Ring of Honor (ROH) is an American professional wrestling promotion, founded in 2002 by RF Video owner Rob Feinstein. From 2004 to 2011, the promotion was under the ownership of Cary Silkin... See full summary »
The toughest wrestlers in the world, get together with the hottest babes in professional wrestling to bring you two hours of exciting WCW Monday night action. High flying moves, chair shots... See full summary »
Bam Bam Bigelow,
Lucha Underground is the first show to ever truly get wrestling right.
When you think of professional wrestling, you think of big, goofy, colorful characters shouting at the screen while a meek interviewer holds a microphone up to their mouths. It's bright, it's cartoony, and yet the interview style is almost as if they're trying to create the illusion that they're a legitimate competitive sport. It's a clash of ideologies that makes it extremely difficult to truly embrace without first conceding that it could be better.
Lucha Underground makes no concession. They're under no delusion about what they are, no clash of identities or ideologies. Lucha Underground doesn't care if you think they're a legitimate competitive sport or not. What they do care about is that you find yourself invested in their stories or, at the very least, in awe of the acrobatic feats performed by their talent.
What sets Lucha Underground apart from every other wrestling company that has ever existed is that they take the elements that make pro wrestling different than any other form of entertainment, and stretch said elements to their absolute limits. Pro wrestling is different from TV Dramas because of the feats of athleticism and acrobatics. Lucha Underground features some of the most jaw-dropping acrobatics and athletic feats you'll ever see on TV. There are athletes playing legitimate professional competitive sports that couldn't recreate some of the stuff these people pull off.
Speaking on sports, what separates pro wrestling from those is the predetermined outcome of matches, unique ring attires, and larger than life characters. Lucha Underground takes those elements to the bank. This show uses their ability to determine the outcome of matches to tell some of the most compelling stories on television. They're planning everything way ahead of time. If you want proof look no further than the little "all night long" line in the first episode, an incredibly subtle hint at what would end up happening on episode 32.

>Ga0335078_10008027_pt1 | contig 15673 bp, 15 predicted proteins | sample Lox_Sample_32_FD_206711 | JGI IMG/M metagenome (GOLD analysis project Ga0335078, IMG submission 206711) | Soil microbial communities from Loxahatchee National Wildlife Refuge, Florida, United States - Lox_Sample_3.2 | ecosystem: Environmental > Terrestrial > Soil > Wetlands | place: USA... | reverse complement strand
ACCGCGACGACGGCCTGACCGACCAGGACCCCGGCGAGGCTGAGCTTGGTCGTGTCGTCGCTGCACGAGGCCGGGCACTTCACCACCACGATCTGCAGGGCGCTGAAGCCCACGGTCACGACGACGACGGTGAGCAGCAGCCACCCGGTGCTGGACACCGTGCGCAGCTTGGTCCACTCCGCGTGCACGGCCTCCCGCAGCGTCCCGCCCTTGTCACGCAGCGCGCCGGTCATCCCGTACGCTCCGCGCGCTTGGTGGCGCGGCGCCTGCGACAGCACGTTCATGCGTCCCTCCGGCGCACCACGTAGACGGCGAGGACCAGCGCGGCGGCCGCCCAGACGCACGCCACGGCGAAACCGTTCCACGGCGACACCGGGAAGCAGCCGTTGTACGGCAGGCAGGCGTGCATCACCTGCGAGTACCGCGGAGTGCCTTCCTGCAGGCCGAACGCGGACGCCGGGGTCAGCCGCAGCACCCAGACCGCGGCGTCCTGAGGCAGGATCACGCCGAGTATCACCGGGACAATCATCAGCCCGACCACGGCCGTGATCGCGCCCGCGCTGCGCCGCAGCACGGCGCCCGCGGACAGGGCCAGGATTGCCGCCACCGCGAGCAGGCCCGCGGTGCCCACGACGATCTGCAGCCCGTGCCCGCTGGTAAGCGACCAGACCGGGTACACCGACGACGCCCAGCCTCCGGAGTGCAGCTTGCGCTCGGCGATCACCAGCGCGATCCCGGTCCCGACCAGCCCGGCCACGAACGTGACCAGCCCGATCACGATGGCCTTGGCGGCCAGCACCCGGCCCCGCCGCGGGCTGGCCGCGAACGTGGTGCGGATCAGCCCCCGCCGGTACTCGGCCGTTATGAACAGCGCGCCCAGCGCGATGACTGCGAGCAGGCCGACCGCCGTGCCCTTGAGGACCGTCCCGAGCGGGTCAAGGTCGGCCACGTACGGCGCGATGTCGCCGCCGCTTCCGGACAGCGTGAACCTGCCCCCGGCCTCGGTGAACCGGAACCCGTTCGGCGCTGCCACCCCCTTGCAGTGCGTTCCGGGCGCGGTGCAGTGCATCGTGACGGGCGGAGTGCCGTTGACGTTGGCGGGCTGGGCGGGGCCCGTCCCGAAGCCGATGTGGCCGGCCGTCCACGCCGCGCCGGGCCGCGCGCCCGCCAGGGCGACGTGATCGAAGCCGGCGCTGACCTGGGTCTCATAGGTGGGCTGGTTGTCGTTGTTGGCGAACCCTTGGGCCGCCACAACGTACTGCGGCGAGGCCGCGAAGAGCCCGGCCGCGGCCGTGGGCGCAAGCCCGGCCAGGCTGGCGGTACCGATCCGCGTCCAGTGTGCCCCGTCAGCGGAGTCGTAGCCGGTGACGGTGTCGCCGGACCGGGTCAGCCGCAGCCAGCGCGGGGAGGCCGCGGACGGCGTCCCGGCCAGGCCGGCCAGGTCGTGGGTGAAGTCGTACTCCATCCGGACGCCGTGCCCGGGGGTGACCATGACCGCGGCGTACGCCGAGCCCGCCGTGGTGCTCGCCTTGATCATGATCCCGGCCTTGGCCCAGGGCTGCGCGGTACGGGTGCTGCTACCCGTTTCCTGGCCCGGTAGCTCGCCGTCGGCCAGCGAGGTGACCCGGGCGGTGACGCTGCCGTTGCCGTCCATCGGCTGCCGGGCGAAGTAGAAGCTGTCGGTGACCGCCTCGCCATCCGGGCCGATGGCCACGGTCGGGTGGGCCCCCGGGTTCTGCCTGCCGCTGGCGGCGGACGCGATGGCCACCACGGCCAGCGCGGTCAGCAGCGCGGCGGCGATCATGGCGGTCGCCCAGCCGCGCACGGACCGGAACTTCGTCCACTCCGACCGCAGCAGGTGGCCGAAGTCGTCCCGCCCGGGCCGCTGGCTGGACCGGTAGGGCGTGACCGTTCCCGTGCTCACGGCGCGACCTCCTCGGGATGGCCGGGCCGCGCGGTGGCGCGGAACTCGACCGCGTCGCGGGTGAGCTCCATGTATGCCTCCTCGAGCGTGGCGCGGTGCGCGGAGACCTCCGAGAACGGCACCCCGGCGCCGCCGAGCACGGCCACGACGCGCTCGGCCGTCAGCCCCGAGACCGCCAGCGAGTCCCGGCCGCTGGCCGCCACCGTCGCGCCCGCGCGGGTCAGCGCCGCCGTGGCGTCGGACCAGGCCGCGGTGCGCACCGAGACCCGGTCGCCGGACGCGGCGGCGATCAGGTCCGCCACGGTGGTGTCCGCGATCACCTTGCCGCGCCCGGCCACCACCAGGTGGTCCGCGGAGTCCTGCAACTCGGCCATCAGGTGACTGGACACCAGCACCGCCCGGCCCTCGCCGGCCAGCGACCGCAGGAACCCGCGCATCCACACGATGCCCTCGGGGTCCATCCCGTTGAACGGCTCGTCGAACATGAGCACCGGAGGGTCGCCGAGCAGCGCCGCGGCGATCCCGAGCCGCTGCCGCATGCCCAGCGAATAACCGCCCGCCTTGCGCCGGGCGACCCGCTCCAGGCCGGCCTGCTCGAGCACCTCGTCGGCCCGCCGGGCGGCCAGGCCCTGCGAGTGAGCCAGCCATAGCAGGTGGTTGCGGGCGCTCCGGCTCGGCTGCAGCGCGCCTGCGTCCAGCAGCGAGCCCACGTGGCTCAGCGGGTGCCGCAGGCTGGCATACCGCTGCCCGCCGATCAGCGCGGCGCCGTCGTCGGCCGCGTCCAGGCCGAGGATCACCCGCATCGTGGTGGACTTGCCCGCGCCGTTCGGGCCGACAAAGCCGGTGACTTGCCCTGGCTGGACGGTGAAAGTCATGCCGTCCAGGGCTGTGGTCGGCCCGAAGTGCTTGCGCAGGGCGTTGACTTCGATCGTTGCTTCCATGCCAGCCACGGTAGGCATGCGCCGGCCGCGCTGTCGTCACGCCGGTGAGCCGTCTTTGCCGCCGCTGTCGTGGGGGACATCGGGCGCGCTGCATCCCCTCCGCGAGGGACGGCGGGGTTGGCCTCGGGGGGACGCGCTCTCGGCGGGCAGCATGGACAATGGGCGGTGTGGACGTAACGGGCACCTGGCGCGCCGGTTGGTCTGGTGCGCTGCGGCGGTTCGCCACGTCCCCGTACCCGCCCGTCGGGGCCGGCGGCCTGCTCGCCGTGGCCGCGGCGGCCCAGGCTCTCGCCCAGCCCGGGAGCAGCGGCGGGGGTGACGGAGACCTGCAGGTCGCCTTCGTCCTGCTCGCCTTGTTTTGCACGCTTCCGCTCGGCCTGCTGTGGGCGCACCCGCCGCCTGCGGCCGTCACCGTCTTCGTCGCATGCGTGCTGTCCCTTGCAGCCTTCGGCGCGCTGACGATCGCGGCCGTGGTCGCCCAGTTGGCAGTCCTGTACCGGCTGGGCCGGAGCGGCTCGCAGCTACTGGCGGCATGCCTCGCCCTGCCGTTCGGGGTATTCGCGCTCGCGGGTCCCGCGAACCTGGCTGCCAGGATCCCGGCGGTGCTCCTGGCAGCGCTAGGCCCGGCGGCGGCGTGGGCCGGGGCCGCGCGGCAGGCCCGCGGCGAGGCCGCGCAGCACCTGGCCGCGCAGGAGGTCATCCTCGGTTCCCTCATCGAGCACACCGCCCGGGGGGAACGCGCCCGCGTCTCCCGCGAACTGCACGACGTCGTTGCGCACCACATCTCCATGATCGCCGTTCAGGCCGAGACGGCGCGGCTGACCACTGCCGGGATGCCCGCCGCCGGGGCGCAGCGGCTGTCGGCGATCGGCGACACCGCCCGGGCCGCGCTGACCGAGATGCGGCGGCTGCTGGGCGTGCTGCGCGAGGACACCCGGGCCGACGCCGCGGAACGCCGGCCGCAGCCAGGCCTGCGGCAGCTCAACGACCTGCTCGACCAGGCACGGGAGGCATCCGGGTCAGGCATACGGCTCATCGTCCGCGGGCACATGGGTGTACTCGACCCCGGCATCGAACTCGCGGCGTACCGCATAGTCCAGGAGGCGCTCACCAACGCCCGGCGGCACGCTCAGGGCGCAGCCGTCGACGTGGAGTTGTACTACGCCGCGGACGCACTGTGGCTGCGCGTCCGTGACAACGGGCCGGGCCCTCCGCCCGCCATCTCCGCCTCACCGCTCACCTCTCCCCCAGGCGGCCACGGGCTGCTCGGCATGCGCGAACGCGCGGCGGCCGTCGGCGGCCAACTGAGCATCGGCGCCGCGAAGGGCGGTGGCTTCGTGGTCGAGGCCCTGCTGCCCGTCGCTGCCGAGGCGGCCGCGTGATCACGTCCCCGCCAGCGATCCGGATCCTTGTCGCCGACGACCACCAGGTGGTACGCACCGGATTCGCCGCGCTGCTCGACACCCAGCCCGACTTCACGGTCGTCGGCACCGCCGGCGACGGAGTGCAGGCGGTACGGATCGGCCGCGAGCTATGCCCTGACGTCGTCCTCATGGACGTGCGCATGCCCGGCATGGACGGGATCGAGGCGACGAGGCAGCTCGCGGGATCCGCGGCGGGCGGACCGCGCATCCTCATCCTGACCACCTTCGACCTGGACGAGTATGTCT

Lucha Underground also features some of the most incredible, eye-popping ring attires ever to exist in the realm of pro wrestling. Whether it's Pentagon Jr.'s striking black and white samurai look, or Drago's entire "I'm literally a dragon" getup, you'll find yourself struggling to look away from the sheer imagery of this show. Toss in the documentary style interviews that are shot like a movie rather than a sports interview and you've got the single most unique, progressive, self-aware professional wrestling entity in the history of the business.
Lucha Underground isn't just some diamond in the rough that you can talk about with your friends. This is a revolutionary professional wrestling program that can legitimately lay claim to have changing the way people went about the business. This is the future of professional wrestling, and that's an incredibly refreshing statement to be able to make.
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